In looking at the role of the National Office for Technology Acquisition and Promotion (NOTAP) in its support for inventions and innovations towards indigenous technological advancement in Nigeria, I started by mentioning the need for global competitiveness. I went on to state that to achieve this, Nigeria must efficiently harness its inventions and innovations if developing indigenous technologies is a goal. The huge potentials of undiscovered and unsupported Nigerian inventors and innovators were also identified. I then identified the National Office as a Federal agency that could just be in the best position to revolutionalise technology in Nigeria for national growth and development. The history and the organisational structure of the agency were discussed, including its main functions such as monitoring foreign transfer of technology into Nigeria, and promoting and developing indigenous technology.
Finally, the discourse would have been lame without looking at the process of commercialising R&D results, and turning them into viable Nigerian technology companies and brands with adequate funding. These were also discussed in the course of the article.
By way of recommendation, let me draw attention to certain issues. To encourage domestic enterprises to acquire foreign technologies that are suitable to the local environment is one of the National Office’s mandates. With just about 7 years away from Vision 2020:20, I strongly believe that acquiring foreign technologies for our domestic enterprises should be more of a temporary strategy, than the ultimate goal. To truly develop indigenous technologies, we must not neglect the need to focus on the need to have home-made technologies as the long-term solution to our industrial growth and development challenges. Otherwise, the Nigerian government would be reducing the National Office to a middleman overseeing a lopsided technological relationship between foreign technology companies, and local enterprises.
Also, it appears the National Office is currently carrying out the National Policy on Technology Development. This is because the National Information Communication Technology (ICT) Policy by the Ministerial Committee on ICT Policy Harmonization of January 2012 is still a draft. I think this may explain the emphasis of the current policy which encourages the importation of foreign technology. But the draft policy discourages this development, rightly emphasising more on capacity building and local content in relation to the development of ICT in Nigeria.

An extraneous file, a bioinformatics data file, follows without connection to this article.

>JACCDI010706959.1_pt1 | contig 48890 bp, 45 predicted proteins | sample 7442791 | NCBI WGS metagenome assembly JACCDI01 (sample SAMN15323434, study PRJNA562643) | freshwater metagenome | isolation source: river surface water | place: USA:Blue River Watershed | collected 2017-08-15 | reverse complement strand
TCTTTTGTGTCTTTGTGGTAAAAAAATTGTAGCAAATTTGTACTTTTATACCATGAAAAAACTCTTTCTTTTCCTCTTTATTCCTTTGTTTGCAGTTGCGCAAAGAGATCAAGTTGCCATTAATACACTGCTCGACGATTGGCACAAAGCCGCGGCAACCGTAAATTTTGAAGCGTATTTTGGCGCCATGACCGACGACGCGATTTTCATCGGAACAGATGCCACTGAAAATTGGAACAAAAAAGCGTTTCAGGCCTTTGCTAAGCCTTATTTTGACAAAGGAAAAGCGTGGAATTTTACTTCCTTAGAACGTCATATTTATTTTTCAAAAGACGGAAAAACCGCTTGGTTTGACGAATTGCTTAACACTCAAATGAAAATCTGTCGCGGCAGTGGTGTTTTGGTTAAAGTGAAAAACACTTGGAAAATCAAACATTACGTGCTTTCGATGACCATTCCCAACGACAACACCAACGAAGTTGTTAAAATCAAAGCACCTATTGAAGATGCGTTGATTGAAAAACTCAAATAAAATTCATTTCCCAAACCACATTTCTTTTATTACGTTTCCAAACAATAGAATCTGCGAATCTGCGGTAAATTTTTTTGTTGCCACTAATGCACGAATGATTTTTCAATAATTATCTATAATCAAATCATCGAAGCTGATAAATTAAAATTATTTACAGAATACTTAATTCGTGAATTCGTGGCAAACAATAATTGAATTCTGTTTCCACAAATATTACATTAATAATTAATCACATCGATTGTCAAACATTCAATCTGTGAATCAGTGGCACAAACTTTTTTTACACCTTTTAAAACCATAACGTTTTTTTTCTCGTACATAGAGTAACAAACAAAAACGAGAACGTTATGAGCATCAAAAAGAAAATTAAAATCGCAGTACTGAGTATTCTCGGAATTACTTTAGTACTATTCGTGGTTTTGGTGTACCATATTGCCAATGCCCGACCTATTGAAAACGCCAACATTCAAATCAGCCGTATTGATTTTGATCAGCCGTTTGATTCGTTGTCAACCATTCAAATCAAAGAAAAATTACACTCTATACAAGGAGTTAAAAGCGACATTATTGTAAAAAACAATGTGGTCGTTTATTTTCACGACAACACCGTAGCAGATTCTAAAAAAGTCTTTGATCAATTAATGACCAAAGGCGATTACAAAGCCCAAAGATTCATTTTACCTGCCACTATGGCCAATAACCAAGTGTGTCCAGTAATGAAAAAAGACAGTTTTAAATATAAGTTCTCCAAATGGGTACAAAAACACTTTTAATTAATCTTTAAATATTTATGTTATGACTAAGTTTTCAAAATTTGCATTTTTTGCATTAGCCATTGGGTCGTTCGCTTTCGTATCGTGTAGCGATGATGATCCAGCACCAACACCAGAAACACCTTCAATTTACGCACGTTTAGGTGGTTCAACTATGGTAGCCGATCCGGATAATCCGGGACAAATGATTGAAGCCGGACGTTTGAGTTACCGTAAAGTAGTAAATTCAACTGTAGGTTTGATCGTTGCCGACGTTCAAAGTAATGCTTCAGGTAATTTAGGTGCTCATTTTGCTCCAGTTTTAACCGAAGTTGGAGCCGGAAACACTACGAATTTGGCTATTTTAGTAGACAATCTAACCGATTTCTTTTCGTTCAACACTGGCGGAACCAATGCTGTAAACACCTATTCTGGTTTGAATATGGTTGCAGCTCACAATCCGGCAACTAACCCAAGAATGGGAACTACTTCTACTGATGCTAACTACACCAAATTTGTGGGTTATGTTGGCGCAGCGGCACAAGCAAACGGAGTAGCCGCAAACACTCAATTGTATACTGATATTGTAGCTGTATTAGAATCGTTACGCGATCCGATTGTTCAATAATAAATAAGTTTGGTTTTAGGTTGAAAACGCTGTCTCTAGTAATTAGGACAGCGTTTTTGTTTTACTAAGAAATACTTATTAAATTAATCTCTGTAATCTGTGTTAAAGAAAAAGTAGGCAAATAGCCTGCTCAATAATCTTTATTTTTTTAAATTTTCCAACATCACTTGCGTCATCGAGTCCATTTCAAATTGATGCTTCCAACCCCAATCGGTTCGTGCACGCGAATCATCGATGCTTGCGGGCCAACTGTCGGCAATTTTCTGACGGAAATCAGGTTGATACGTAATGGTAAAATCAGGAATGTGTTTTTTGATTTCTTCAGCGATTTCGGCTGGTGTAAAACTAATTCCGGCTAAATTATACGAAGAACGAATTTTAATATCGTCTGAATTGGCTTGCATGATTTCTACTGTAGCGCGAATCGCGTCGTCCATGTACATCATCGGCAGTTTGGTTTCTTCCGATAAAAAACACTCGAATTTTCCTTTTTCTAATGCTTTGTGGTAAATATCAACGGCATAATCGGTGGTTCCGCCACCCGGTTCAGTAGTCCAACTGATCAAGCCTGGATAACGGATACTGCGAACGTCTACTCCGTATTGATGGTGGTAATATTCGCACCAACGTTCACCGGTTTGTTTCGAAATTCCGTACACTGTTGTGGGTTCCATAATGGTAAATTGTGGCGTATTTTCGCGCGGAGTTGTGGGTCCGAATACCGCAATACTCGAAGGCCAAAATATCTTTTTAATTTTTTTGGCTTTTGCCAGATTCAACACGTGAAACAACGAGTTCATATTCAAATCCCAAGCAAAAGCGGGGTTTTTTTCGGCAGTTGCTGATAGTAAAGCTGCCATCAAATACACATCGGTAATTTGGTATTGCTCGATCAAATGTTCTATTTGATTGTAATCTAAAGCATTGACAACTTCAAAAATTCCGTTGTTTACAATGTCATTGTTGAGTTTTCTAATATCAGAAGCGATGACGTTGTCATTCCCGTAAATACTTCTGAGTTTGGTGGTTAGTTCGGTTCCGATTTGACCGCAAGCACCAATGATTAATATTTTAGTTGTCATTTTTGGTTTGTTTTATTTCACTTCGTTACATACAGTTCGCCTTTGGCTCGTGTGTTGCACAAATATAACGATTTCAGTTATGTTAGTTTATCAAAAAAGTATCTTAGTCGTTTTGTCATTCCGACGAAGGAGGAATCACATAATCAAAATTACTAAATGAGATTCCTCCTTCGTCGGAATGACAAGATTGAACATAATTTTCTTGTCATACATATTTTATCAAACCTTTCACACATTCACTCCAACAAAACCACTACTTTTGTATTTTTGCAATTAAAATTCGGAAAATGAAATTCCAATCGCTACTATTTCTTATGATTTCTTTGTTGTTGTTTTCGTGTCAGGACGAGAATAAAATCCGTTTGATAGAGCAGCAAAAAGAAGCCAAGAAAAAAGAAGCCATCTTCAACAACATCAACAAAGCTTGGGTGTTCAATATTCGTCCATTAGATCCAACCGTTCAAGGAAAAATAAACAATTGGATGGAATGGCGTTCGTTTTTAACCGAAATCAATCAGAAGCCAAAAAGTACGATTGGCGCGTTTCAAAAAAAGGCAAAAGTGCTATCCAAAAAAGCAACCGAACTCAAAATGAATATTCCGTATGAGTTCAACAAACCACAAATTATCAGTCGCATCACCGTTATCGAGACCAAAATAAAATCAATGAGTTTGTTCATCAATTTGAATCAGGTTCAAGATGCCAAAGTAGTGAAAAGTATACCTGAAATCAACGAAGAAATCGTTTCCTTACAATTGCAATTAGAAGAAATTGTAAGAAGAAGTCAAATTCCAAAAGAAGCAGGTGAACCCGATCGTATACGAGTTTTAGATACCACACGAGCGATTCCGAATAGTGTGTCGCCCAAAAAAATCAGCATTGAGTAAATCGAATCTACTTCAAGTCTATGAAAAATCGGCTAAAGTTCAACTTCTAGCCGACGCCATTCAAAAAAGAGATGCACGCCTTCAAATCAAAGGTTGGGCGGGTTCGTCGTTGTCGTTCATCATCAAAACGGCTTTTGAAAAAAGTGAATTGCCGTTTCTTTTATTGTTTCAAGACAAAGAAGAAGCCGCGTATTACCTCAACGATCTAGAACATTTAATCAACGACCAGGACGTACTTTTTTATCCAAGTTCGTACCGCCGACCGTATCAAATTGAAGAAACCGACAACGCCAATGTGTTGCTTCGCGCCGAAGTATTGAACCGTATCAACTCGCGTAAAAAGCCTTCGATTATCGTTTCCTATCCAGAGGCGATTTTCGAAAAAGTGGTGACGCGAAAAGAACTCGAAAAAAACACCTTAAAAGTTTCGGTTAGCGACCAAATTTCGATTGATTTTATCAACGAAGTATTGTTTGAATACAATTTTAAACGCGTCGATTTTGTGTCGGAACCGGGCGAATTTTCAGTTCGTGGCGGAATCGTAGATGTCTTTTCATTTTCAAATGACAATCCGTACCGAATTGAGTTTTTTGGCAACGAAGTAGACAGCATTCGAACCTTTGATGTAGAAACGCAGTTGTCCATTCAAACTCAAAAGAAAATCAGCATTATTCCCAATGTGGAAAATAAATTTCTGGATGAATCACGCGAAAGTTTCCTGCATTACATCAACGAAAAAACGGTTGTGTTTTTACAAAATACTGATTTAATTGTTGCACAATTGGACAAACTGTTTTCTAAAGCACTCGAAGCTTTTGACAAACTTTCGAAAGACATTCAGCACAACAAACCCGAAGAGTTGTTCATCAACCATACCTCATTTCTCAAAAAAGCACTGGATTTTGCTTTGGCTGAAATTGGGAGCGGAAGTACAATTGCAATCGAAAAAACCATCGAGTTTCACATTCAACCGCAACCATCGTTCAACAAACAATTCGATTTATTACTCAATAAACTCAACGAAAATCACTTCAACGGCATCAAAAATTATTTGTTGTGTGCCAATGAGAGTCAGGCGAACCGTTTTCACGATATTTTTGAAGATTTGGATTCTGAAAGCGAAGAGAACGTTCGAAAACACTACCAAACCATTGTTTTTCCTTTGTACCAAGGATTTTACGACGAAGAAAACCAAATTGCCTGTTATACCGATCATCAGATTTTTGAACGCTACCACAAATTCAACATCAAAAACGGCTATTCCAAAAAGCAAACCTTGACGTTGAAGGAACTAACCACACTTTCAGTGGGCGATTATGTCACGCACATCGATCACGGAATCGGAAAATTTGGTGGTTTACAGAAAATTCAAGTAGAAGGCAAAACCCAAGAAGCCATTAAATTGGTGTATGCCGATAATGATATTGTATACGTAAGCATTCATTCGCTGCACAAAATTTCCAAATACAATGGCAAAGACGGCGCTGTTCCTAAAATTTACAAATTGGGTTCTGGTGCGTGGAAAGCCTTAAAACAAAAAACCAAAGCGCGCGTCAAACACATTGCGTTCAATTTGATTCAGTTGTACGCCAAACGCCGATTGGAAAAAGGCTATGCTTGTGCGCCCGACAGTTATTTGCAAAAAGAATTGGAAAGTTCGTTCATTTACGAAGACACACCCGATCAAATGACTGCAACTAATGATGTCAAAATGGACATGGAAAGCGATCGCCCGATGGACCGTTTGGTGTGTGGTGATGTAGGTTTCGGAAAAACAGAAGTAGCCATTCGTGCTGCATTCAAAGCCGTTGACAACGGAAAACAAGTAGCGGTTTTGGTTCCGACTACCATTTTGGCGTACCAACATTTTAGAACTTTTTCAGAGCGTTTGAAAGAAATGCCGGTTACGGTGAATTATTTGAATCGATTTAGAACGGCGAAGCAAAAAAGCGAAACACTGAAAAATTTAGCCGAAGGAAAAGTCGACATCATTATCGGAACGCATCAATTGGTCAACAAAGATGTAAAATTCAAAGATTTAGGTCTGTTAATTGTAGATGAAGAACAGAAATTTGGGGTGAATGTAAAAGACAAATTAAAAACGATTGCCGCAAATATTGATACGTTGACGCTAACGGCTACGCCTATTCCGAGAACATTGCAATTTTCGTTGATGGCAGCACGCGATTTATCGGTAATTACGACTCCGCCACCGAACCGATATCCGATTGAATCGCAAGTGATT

Interestingly, published on the National Office’s website as part of its history are the words:
NOTAP was therefore established as one of the main instruments to carry out the National Policy on Technology Development. Part of this policy stipulates the encouragement of the flow of technology into the country in order to strengthen industrial development and encourage domestic enterprises to acquire foreign technologies that are suitable to the local environment.
As harmless as the above words may seem, it is a policy that is founded on dependency on foreign technologies to drive our local businesses and industries. The danger can be better appreciated when one considers this policy from the long-term angle. In 20 years from now, is it desirable and healthy for Nigeria to keep relying on the flow of foreign technologies into the country to drive its local industries? I believe it’s not. So what are we doing with such policy over a decade into the 21st century? I think it’s high time we made the new Policy draft the extant one. This is bound to have a multiplier-effect on the Nigerian economy – a spring of local technological brands into the global market, creation of employment opportunities, growth of SMEs, stronger foreign exchange for the country, etc.
On challenges of ICT in National Development, the draft National Policy on Information Technology states that:
The importance of strengthening ICT human capital development should be accorded the necessary priority. Attention should be given to developing competitive indigenous human capital and knowledge-based products and services in targeted areas of ICT (software, hardware, networks, card technologies, security/biometrics, web and digital content development, etc).
On local content development, the draft Policy is clear when it stated that ICT local content (including software and hardware) is grossly underdeveloped in Nigeria:
This has resulted in over-dependence on foreign importation of software and hardware and diminished opportunity for capacity building in ICT content creation.
As a result of this over-dependence on foreign technology, Nigeria’s foreign exchange has continued to be negatively affected. I think it’s high time we started walking the talk. And the time is now.

About the author

Nigerian Law Today

NLT’s mission is to take legal-content writing to the next level in Nigeria by leveraging legal expertise and technology. We publish fresh, original, and insightful articles on areas of law we cover.

Leave a Comment

This site uses Akismet to reduce spam. Learn how your comment data is processed.